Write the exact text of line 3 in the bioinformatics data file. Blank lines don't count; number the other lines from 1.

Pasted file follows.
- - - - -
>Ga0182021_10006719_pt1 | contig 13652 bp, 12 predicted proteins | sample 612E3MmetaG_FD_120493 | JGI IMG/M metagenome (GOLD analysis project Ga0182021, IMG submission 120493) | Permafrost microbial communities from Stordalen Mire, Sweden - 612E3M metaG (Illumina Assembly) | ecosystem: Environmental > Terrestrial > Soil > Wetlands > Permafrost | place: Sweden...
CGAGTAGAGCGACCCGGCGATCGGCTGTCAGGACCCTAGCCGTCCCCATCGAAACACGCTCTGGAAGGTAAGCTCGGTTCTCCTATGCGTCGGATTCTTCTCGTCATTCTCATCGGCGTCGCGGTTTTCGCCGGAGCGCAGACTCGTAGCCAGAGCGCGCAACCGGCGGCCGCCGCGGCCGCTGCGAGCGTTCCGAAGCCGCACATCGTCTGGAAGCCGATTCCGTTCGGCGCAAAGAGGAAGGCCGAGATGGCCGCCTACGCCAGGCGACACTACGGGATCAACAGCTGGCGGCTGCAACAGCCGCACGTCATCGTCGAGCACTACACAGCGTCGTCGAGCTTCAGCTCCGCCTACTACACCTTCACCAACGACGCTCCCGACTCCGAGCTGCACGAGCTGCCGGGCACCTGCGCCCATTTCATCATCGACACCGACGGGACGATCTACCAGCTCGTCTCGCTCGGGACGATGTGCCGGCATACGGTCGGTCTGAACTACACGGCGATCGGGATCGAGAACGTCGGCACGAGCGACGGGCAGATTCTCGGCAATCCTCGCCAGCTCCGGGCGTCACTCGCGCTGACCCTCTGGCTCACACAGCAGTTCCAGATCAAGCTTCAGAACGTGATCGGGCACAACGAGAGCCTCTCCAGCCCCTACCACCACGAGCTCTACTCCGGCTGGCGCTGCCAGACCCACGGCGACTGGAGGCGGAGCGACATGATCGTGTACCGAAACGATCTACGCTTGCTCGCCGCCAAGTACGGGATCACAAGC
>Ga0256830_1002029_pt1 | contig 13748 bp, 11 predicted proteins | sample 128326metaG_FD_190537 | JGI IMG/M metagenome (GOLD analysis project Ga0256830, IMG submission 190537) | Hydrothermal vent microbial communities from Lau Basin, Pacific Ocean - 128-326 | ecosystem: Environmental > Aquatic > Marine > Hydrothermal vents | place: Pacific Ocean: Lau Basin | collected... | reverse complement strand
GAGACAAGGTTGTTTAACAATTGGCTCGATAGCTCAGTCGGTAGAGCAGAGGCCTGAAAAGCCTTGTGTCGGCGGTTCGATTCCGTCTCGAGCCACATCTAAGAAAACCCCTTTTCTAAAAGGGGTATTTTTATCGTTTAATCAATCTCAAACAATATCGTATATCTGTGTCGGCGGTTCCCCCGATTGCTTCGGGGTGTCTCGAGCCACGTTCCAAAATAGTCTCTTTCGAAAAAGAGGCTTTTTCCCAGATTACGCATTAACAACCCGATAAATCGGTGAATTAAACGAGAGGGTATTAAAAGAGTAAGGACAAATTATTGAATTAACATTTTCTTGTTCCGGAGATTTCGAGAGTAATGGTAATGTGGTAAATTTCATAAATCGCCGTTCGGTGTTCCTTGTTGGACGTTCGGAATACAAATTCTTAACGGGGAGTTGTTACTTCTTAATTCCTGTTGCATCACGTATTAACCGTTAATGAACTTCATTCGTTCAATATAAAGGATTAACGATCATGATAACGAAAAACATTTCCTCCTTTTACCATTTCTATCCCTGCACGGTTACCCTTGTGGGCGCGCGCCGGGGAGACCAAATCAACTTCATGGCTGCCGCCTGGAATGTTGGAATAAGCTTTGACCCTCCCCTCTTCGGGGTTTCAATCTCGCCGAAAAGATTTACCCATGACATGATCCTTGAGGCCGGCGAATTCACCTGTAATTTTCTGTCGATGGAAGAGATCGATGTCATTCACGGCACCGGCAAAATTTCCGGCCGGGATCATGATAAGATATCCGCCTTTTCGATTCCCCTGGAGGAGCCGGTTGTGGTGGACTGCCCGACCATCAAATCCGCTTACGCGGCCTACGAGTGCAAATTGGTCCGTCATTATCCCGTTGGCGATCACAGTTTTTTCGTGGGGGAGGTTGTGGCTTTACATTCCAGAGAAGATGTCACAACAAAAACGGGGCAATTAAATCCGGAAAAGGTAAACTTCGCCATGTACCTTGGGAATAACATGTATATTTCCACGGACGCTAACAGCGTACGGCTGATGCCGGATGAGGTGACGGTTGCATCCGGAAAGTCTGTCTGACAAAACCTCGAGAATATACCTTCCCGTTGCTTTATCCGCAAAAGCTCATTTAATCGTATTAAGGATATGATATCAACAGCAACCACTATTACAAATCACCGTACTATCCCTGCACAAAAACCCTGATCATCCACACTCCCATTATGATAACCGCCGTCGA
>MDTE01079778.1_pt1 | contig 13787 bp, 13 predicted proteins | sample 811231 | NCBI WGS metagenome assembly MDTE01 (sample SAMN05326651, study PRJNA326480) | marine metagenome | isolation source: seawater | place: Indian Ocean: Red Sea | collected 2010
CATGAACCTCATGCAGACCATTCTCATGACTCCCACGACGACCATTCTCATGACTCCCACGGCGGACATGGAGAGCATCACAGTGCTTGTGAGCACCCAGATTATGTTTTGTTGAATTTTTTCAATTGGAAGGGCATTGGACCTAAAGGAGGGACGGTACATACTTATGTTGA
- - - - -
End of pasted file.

>Ga0256830_1002029_pt1 | contig 13748 bp, 11 predicted proteins | sample 128326metaG_FD_190537 | JGI IMG/M metagenome (GOLD analysis project Ga0256830, IMG submission 190537) | Hydrothermal vent microbial communities from Lau Basin, Pacific Ocean - 128-326 | ecosystem: Environmental > Aquatic > Marine > Hydrothermal vents | place: Pacific Ocean: Lau Basin | collected... | reverse complement strand